Fuel and supplies

Fuel and supplies are not available in the Barnard Island Group National Park but can be obtained from Kurrimine, Mourilyan, Mission Beach and Innisfail before departure. For more information see tourism information links.

Staying safe

Walking

  • Take care on loose and uneven surfaces, particularly in wet conditions.
  • Always carry water, wear a hat and sturdy footwear and walk in the cooler part of the day.
  • Be aware of tidal movements on the beach and take care on slippery rocks.
  • Carry a comprehensive first-aid kit.

Swimming and snorkelling

  • Wear sunscreen and adequate clothing. Always cover up to avoid sunburn as you float above the coral reefs.
  • Know your own health limitations for safe swimming and snorkelling—do not put yourself or others at risk and always snorkel with a buddy so help is at hand.
  • Be aware of wind, current direction and tides.
  • Dangerous stinging jellyfish (‘stingers’) may be present in the coastal waters at any time, but occur more frequently in the warmer months. A full-body lycra suit, or equivalent, may provide a good measure of protection against stinging jellyfish and sunburn. Visit marine stingers for the latest safety and first-aid information.
  • Avoid touching coral or other animals as they may inflict a painful sting or bite.
  • Be aware that estuarine crocodiles can occur in waters around island national parks. Crocodiles are dangerous and attacks can be fatal.

For more information, please read the guidelines on safety in parks and forests.

Looking after the park

  • Everything in the park, living or dead, is protected. Please leave everything as you found it.
  • Camp only in designated camp sites and use the tarp poles provided—disturbance to vegetation can cause erosion and spread weeds.
  • Do not feed wildlife including birds and fish—it is harmful to their health.
  • Leave your pets at home. Domestic animals are not permitted in the Barnard Island Group National Park or on tidal lands adjacent to the national park within the Great Barrier Reef Coast Marine Park. Tidal areas include beaches, rocks and mangroves.
  • Use fuel stoves only—fires are not allowed.
  • Rubbish bins are not provided. Do not bury rubbish—take it with you when you leave.
  • Avoid kicking, standing on or touching corals as they are easily damaged and try to avoid stirring up sand with your fins as it can smother corals and other reef animals.
  • Please note cultural heritage sites are protected and must not be disturbed.
  • Please avoid disturbing nesting seabirds and respect restricted access areas on Sisters (PDF, 103K) and Stephens (PDF, 125K) islands.

Be pest-free!

Our precious Great Barrier Reef World Heritage islands are among the most pest-free islands in the world. They need your help to stay this way. Please Be pest-free! (PDF, 574K) before your visit.

Before you visit, please check that your boat, clothing, footwear and gear are free of soil, seeds, parts of plants, eggs, ants and insects (and their eggs), spiders, lizards, toads, rats and mice.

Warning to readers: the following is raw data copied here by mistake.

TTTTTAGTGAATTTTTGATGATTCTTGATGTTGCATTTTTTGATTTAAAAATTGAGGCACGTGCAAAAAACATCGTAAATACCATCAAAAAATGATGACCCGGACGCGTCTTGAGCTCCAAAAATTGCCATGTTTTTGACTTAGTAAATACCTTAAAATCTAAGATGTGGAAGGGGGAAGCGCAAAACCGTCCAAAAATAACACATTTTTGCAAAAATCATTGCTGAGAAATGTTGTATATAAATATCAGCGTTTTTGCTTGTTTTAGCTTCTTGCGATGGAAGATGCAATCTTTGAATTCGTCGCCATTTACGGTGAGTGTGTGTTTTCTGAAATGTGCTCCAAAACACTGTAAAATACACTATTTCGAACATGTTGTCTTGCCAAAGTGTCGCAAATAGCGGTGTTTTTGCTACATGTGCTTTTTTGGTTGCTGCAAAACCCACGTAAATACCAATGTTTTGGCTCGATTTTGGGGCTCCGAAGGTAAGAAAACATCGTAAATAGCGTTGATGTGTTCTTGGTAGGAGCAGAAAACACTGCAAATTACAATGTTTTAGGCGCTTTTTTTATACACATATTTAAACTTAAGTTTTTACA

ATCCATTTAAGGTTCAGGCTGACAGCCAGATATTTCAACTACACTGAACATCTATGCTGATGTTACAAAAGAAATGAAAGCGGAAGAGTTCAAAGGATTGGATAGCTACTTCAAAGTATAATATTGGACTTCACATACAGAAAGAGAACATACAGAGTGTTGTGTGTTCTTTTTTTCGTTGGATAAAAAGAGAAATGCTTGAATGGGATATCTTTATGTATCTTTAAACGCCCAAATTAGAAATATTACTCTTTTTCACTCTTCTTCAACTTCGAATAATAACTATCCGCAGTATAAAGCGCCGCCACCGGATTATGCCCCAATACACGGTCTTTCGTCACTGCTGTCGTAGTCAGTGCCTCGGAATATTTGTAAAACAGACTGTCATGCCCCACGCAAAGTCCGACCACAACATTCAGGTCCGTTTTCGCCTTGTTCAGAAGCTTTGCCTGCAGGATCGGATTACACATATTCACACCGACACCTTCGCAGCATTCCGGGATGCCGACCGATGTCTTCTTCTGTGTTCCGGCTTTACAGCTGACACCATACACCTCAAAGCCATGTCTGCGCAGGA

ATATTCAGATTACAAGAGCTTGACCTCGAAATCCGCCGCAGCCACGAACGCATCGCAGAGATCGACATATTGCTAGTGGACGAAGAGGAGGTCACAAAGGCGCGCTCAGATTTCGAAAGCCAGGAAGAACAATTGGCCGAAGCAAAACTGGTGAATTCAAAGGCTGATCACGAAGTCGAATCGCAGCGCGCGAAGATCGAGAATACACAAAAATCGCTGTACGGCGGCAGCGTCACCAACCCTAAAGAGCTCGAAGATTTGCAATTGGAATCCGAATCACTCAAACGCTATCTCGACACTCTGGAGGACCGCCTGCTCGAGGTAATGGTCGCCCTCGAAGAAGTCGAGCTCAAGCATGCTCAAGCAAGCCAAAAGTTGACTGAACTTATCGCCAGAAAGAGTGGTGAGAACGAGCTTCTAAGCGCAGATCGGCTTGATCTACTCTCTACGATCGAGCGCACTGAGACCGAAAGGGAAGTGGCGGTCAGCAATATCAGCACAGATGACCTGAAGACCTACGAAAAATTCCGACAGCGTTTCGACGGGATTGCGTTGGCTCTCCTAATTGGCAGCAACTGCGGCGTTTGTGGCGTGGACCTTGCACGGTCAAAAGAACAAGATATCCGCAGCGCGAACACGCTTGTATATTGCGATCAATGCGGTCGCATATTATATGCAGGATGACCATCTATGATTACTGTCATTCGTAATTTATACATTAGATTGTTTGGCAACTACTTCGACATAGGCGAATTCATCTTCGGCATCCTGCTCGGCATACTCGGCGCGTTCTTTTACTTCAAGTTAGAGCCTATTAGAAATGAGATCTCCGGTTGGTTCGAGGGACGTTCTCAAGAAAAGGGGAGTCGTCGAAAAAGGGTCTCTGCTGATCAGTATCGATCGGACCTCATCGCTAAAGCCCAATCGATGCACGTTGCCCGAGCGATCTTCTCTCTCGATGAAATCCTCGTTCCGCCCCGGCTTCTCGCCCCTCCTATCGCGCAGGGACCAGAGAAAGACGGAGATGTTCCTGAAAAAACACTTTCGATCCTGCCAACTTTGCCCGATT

Be sure to:

  • Unpack your camping gear and equipment and check it carefully as pests love to hide in stored camping gear.
  • Clean soil from footwear and gear as invisible killers such as viruses, bacteria and fungi are carried in soil.
  • Check for seeds in pockets, cuffs and hook and loop fastening strips, such as Velcro.

While you are on the islands, remove soil, weeds, seeds and pests from your boat, gear and clothes before moving to a new site. Wrap seeds and plant material, and place them in your rubbish.

Everyone in Queensland has a General Biosecurity Obligation to minimise the biosecurity risk posed by their activities. This includes the risk of introducing and spreading weeds and pests to island national parks.

See the guidelines on caring for parks for more information about protecting our environment and heritage in parks.

Park management

The Barnard Island Group National Park is managed by Queensland Parks and Wildlife Service (QPWS) for the enjoyment of visitors and the conservation of nature.

The national park is managed in accordance with the Barnard Island Group National Park Management Plan (PDF, 955K).

Kent Island is a Commonwealth island. It is managed in a complementary manner with the national park islands of the Barnard Island Group National Park under agreement with the Great Barrier Reef Marine Park Authority.

Lindquist Island is Commonwealth defence reserve and is managed under Commonwealth legislation.

The reef and waters surrounding the Barnard islands are protected within the Great Barrier Reef Marine Park, Great Barrier Reef Coast Marine Park and the Great Barrier Reef World Heritage Area.

Tourism information links

Rainforest and Reef Information Centre
www.greatgreenwaytourism.com
142 Victoria Street
Cardwell QLD 4849
ph: (07) 4066 8601
email:
A partnership between QPWS and the Cassowary Coast Regional Council, managed by Great Green Way Tourism Incorporated.

For tourism information for all regions in Queensland see www.queensland.com.

Further information

Contact us

Last updated
28 November 2016